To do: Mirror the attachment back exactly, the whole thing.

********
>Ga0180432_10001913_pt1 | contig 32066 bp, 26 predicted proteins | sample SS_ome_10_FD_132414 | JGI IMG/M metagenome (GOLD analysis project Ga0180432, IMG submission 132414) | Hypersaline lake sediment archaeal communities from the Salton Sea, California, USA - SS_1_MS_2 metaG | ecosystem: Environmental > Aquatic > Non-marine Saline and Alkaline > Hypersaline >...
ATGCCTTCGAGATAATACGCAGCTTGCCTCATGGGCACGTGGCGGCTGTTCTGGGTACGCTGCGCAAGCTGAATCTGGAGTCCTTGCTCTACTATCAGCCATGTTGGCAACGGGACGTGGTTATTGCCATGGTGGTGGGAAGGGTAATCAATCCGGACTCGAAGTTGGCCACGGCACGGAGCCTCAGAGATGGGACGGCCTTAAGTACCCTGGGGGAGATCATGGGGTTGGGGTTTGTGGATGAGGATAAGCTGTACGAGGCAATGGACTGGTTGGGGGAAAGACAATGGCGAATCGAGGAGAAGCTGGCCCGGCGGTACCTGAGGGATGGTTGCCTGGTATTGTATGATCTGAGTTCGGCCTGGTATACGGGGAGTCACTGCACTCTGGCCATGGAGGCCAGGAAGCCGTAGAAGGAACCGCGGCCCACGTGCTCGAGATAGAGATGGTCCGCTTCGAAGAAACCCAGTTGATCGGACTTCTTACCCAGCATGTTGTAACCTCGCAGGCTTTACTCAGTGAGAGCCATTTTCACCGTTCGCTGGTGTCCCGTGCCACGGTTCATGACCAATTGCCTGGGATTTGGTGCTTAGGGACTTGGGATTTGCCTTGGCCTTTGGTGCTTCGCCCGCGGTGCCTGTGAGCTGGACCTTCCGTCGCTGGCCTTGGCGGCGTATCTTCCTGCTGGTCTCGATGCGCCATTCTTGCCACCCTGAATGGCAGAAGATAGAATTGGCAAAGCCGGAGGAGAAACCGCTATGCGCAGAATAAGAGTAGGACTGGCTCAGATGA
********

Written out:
>Ga0180432_10001913_pt1 | contig 32066 bp, 26 predicted proteins | sample SS_ome_10_FD_132414 | JGI IMG/M metagenome (GOLD analysis project Ga0180432, IMG submission 132414) | Hypersaline lake sediment archaeal communities from the Salton Sea, California, USA - SS_1_MS_2 metaG | ecosystem: Environmental > Aquatic > Non-marine Saline and Alkaline > Hypersaline >...
ATGCCTTCGAGATAATACGCAGCTTGCCTCATGGGCACGTGGCGGCTGTTCTGGGTACGCTGCGCAAGCTGAATCTGGAGTCCTTGCTCTACTATCAGCCATGTTGGCAACGGGACGTGGTTATTGCCATGGTGGTGGGAAGGGTAATCAATCCGGACTCGAAGTTGGCCACGGCACGGAGCCTCAGAGATGGGACGGCCTTAAGTACCCTGGGGGAGATCATGGGGTTGGGGTTTGTGGATGAGGATAAGCTGTACGAGGCAATGGACTGGTTGGGGGAAAGACAATGGCGAATCGAGGAGAAGCTGGCCCGGCGGTACCTGAGGGATGGTTGCCTGGTATTGTATGATCTGAGTTCGGCCTGGTATACGGGGAGTCACTGCACTCTGGCCATGGAGGCCAGGAAGCCGTAGAAGGAACCGCGGCCCACGTGCTCGAGATAGAGATGGTCCGCTTCGAAGAAACCCAGTTGATCGGACTTCTTACCCAGCATGTTGTAACCTCGCAGGCTTTACTCAGTGAGAGCCATTTTCACCGTTCGCTGGTGTCCCGTGCCACGGTTCATGACCAATTGCCTGGGATTTGGTGCTTAGGGACTTGGGATTTGCCTTGGCCTTTGGTGCTTCGCCCGCGGTGCCTGTGAGCTGGACCTTCCGTCGCTGGCCTTGGCGGCGTATCTTCCTGCTGGTCTCGATGCGCCATTCTTGCCACCCTGAATGGCAGAAGATAGAATTGGCAAAGCCGGAGGAGAAACCGCTATGCGCAGAATAAGAGTAGGACTGGCTCAGATGA